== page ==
Romance is in the air, and it is scamming residents out of their hard-earned dollars.

Guadalupe County Sheriff’s Office Investigator Sgt. Robert Murphy said investigators are seeing an uptick in reports from residents who thought they found the one online or through email. Unfortunately, that person was only in it for the money.

“The Guadalupe County Sheriff’s Office would like to take this opportunity to remind our citizens that there are some very unscrupulous people out there who love nothing better than taking advantage of us,” he said in a news release. “A new ‘dating’ or ‘romance’ scam has shown up targeting the citizens of our county.”

The scammer makes contact with the potential victim through online resources and earns their trust as a friend or partner, Murphy said.

“They will attempt to call or text the victim using a service called VOIP, which is Voice Over Internet Protocol. When they use VOIP, they can ‘spoof’ local numbers and pretend to be from anywhere in the United States,” he said. “They will send a photograph at times, which is most likely not the person who has been communicating with the victim in an attempt to make their scam more believable.”

The scammers are often from African, Eastern European or Middle Eastern countries and use VIOP to pretend to be American, Murphy said.

“They always have some sort of sad story in an attempt to elicit sympathy from their potential victims,” he said. “This ranges from they have been robbed of all their money, they are being held for ransom, they have family members in dire need of medical care, or their job requires a ‘down-payment’ or ‘bond’ to allow them to travel out of their country.”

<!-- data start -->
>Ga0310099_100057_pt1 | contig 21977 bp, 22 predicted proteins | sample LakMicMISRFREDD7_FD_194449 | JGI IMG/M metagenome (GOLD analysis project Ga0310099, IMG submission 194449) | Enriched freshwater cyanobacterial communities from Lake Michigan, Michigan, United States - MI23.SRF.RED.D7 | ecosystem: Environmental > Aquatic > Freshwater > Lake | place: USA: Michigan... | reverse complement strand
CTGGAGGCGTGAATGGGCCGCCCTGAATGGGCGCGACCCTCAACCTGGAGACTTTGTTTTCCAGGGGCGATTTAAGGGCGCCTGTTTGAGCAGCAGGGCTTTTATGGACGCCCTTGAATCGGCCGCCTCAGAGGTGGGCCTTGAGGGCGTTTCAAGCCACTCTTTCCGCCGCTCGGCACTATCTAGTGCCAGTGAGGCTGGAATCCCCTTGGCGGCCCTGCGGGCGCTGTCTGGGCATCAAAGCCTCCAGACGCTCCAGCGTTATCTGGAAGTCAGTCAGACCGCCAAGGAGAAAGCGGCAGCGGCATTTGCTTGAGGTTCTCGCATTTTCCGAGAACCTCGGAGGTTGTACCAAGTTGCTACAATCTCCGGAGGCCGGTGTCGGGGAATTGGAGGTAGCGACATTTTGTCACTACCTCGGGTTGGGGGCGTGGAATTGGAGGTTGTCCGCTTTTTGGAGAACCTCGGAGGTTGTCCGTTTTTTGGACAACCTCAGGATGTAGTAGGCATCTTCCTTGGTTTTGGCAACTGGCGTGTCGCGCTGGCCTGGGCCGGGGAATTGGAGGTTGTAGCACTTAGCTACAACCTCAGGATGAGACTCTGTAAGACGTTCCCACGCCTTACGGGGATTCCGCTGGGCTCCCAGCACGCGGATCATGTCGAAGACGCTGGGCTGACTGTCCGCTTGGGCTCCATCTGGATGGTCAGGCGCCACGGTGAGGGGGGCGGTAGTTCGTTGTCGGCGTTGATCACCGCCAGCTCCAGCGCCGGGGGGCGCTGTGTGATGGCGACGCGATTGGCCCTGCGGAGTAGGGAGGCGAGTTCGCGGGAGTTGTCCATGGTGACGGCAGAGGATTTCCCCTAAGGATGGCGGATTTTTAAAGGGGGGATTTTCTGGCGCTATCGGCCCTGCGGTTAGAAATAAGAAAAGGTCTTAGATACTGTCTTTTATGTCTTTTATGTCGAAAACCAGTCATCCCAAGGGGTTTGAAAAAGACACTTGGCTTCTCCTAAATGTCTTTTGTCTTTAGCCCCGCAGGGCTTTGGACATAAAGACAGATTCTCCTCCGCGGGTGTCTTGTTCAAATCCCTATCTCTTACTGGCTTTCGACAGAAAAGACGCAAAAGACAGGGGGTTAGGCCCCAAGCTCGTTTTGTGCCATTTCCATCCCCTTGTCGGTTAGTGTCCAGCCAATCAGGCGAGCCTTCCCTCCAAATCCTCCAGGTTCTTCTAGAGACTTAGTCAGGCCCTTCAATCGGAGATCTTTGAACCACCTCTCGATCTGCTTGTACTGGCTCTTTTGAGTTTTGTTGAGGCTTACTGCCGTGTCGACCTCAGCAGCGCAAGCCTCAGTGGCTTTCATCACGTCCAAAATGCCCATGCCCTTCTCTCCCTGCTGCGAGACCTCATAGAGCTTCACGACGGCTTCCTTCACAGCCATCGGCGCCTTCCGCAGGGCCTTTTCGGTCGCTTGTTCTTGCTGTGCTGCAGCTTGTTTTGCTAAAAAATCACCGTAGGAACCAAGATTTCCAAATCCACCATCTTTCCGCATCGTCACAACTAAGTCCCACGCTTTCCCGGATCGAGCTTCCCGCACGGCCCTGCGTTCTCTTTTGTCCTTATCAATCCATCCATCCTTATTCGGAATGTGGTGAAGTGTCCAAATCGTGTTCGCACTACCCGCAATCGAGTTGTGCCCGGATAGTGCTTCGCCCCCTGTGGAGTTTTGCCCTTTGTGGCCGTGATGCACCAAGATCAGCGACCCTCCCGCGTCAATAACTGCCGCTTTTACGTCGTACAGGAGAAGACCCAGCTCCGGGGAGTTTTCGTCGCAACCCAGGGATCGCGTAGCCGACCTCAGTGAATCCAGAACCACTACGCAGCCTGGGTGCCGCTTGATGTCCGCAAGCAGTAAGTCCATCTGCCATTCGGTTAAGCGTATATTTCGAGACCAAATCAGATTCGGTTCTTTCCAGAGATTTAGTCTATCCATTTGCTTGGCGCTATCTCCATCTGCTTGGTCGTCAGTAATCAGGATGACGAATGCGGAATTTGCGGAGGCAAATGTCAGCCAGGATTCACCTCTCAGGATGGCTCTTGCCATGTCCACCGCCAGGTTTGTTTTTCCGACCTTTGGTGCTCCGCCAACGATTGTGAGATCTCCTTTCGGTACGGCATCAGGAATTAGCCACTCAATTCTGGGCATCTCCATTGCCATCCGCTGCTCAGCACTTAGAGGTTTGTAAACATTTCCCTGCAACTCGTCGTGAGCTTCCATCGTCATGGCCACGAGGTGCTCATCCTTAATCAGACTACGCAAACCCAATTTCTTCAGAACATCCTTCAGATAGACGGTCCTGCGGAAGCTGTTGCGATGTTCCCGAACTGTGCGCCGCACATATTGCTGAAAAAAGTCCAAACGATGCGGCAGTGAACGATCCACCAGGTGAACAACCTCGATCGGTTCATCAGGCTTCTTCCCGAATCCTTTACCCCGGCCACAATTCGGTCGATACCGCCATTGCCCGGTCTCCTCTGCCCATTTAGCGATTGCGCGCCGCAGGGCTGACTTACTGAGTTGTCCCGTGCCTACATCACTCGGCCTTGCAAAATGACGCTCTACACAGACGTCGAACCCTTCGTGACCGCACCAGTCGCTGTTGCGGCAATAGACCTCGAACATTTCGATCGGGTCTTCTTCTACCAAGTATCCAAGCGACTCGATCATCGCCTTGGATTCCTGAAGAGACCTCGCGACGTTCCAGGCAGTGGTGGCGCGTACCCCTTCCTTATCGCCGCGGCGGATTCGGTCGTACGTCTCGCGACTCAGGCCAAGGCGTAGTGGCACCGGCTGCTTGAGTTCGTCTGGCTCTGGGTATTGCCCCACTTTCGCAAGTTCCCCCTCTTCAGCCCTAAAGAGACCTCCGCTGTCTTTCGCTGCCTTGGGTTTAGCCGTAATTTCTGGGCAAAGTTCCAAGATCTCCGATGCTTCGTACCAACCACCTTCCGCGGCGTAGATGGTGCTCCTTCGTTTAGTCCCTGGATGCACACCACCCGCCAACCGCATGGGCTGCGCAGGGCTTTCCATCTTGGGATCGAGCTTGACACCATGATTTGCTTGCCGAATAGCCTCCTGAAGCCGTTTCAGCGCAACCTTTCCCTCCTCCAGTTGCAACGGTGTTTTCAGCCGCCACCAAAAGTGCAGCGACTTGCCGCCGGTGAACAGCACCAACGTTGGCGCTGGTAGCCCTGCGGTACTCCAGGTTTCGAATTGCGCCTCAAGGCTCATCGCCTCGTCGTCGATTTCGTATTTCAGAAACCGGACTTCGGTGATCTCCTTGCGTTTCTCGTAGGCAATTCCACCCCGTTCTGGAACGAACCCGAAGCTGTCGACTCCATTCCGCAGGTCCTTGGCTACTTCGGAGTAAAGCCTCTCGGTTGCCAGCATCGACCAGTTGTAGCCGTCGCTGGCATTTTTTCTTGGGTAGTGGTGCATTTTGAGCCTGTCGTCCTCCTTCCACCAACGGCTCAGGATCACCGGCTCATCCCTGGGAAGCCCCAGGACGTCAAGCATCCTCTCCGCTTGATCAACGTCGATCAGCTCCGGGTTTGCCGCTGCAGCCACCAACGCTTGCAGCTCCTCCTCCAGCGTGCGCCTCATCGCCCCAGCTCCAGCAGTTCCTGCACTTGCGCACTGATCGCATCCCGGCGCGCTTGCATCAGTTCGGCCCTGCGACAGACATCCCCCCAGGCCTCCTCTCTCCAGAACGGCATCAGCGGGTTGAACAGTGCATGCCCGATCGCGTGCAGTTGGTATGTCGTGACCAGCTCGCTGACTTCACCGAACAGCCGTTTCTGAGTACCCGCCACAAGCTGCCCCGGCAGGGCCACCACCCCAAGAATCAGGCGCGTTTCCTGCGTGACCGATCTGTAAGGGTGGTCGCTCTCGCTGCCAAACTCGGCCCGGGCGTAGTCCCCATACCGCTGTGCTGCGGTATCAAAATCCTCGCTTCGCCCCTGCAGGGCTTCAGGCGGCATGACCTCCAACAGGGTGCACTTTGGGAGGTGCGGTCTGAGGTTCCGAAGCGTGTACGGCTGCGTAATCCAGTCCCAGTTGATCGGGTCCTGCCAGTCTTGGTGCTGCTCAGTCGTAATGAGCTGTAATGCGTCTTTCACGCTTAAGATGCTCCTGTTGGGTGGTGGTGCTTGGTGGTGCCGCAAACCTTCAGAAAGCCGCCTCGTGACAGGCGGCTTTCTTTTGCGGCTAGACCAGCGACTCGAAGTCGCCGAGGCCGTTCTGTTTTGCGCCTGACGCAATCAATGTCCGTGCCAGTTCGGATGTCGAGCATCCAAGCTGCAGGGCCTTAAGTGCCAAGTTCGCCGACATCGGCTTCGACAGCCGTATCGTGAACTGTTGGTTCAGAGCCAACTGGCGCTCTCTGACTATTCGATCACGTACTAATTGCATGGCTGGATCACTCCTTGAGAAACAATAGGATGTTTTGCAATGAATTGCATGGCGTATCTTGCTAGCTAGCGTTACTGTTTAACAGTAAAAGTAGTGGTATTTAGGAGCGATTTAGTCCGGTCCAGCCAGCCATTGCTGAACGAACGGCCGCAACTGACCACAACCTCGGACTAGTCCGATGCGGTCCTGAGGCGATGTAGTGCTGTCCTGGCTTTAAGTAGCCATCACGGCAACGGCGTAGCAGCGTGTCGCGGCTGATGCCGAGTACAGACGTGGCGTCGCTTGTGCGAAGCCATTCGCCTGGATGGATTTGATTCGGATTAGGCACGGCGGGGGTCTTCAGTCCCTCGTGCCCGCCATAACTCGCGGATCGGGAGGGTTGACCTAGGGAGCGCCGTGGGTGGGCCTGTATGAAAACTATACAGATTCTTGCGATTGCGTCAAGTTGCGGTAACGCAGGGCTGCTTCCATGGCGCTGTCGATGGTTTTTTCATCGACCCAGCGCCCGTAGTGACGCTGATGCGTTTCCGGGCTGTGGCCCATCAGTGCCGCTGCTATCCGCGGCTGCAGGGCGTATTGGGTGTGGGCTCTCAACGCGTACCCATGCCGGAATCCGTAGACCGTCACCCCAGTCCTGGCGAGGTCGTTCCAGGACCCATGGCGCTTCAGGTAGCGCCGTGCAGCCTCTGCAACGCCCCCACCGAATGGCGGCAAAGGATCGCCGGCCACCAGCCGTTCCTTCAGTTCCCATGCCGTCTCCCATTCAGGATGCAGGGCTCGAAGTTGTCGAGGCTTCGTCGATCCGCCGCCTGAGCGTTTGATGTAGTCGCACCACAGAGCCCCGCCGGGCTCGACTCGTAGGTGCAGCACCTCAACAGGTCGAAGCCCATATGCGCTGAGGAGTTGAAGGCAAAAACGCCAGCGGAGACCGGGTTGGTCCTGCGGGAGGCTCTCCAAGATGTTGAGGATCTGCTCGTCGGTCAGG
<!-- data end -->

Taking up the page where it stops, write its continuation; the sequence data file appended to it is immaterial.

After the first request for money from their target is fulfilled, the scammer continues to ask for more, Murphy said.

The victim is then requested to send the money through wire transfers, gift card numbers, money cards or other similar forms of payment, Murphy said.

One clue to quickly identifying if it is a scam or not is by taking a look at the grammar and spelling in the email and texts, Murphy said.

“People who do not speak American English will use words such as ‘colour,’ barrister, solicitor, and U.S. dollars,” he said.

Investigators are warning community members to keep an eye out for any types of potential scams that could fall under these parameters.

“The Guadalupe County Sheriff’s Office wants the citizens of Guadalupe County to know that these people are out there who will take advantage of them,” Murphy said. “We ask that anyone who might think that they are being scammed to please contact their local law enforcement agency before they send any money to anyone.”

To report a scam, call the Guadalupe County Sheriff’s Office at 830-379-1224 or the Seguin Police Department at 830-379-2123.

Felicia Frazar is the managing editor of the Seguin Gazette. You can e-mail her at felicia.frazar@seguingazette.com .

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